Have a look at many of the cinematic universes around right now, from the Marvel franchise and Star Wars on down. Anything about them remind you of the Cold War, when the knee-jerk weaponisation of nations led to a state where we had enough nuclear missiles to wipe the surface of the Earth completely clean of human life several times over?
Sociologists call it the arms race principle, and real life has seen it in more spheres than just potential nuclear war between the US and USSR. As crack flooded the LA ganglands and the local footsoldiers could afford ever-heavier weaponry the LAPD responded in kind, which prompted the gangs to arm themselves even further, and so on.
Where a fictional place like Gotham City had a problem with widespread (but nevertheless petty) crime, a highly skilled billionaire in a mask and suit with an array of gadgetry only prompted a new criminal class to rise to overcome him. One of the common tropes of the Batman mythology is that The Joker’s always taunting him about the pair of them being two sides of the same coin, carnival freaks who dress in costumes, their position on either side of chaos merely arbitrary.
Batman Begins – a comic book movie that grounded a slightly silly mythology in the real world brilliantly – even addressed it directly where Commissioner Gordon (Gary Oldman) referenced the age-old debate about escalation by telling Batman; ‘We start carrying semi-automatics, they buy automatics. We start wearing kevlar, they buy armour piercing rounds. You’re wearing a mask, jumping off rooftops…’
This isn’t the place for a debate about the socioeconomic relationship between combating crime and weapons, although it’s always tempting not to invoke the example of the UK, where beat police don’t carry firearms and almost never need them whereas police in big cities in the US seem more like WWI soldiers engaged in continual trench warfare.
But you can see examples from across the current pop culture firmament where the rise of villains and heroes are in direct response to each other, effectively cancelling each other out. The aspirations of power exerted by Naboo senator Palpatine (Ian McDiarmid) led to every other action and reaction across the Star Wars canon films, right down to the ascent of Han Solo and Leia Organa’s son Ben to leadership of a new army serving the dark side of The Force.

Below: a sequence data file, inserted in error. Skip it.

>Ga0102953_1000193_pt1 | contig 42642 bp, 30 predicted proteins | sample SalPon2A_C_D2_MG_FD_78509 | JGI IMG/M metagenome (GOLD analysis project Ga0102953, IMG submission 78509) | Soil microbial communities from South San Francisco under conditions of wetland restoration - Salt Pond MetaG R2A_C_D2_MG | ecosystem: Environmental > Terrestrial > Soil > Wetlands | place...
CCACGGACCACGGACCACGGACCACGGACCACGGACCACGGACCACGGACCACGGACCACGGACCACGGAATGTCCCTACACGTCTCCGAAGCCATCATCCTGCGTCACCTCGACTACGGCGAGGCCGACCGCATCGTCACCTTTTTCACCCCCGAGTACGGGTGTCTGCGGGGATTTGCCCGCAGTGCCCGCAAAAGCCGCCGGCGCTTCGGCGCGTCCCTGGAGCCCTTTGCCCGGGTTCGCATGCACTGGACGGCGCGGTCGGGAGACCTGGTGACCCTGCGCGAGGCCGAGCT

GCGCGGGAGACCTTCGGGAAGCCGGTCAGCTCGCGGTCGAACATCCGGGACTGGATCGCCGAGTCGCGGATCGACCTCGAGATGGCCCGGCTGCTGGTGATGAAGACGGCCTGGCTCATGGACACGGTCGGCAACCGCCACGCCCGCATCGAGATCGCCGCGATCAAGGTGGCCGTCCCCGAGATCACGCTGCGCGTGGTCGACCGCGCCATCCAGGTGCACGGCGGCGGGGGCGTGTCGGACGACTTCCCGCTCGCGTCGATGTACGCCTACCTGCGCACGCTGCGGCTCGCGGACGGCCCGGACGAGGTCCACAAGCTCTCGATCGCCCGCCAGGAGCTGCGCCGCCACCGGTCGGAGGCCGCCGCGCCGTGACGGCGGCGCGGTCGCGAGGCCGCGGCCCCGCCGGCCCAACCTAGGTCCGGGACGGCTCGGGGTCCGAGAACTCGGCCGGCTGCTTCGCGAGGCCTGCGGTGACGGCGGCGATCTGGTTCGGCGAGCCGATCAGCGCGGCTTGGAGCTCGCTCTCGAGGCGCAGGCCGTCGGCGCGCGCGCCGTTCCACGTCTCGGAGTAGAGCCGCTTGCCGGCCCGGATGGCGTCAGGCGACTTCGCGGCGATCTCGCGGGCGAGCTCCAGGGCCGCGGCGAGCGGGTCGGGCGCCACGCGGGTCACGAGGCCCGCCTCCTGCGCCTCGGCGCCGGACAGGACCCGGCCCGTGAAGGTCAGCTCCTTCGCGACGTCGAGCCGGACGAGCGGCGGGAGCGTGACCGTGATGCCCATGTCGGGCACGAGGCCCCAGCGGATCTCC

The Marvel universe is another place where threat only exists because of the protections deployed against it. In Spider-Man: Homecoming (2017), hero Peter Parker (Tom Holland) is on the trail of Toombes (Michael Keaton) a dealer of exotic weapons. Those weapons have been made by the reverse engineering of alien technology bought to Earth and discarded in the climactic New York battle of the first The Avengers (2012), which was fought because Loki (Tom Hiddleston) wanted to conquer Earth, which happened because he was exiled there in the events of Thor (2011) and so on…
It’s interesting fodder for popular entertainment, but when it’s so entrenched in it as a storytelling principle, do you ever wonder how it might be subconsciously priming us to collectively adopt it as a way of dealing with the world’s problems?
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